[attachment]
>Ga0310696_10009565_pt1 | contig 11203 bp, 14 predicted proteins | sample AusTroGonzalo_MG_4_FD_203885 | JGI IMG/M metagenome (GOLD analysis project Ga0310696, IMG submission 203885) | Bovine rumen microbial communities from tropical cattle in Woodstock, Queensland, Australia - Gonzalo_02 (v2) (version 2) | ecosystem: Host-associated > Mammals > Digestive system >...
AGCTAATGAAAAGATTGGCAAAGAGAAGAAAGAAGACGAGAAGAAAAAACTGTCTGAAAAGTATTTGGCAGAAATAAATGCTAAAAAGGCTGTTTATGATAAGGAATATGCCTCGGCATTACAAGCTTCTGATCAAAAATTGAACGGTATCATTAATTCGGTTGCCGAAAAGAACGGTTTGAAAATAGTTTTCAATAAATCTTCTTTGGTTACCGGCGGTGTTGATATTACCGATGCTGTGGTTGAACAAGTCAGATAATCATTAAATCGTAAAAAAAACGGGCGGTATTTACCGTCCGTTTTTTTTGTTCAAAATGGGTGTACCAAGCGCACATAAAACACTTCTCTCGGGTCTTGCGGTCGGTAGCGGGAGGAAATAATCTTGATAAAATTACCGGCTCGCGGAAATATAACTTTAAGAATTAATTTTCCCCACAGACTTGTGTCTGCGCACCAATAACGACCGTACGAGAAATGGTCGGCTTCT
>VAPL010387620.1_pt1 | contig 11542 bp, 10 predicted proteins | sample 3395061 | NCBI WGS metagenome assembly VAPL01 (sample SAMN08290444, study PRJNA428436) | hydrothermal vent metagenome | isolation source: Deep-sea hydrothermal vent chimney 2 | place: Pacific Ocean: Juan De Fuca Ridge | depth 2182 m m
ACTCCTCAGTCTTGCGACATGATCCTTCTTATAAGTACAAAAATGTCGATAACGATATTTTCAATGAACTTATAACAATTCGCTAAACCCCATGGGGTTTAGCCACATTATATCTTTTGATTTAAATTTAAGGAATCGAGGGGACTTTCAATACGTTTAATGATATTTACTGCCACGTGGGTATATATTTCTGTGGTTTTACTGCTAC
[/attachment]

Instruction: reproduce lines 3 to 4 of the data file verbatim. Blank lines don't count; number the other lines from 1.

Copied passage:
>VAPL010387620.1_pt1 | contig 11542 bp, 10 predicted proteins | sample 3395061 | NCBI WGS metagenome assembly VAPL01 (sample SAMN08290444, study PRJNA428436) | hydrothermal vent metagenome | isolation source: Deep-sea hydrothermal vent chimney 2 | place: Pacific Ocean: Juan De Fuca Ridge | depth 2182 m m
ACTCCTCAGTCTTGCGACATGATCCTTCTTATAAGTACAAAAATGTCGATAACGATATTTTCAATGAACTTATAACAATTCGCTAAACCCCATGGGGTTTAGCCACATTATATCTTTTGATTTAAATTTAAGGAATCGAGGGGACTTTCAATACGTTTAATGATATTTACTGCCACGTGGGTATATATTTCTGTGGTTTTACTGCTAC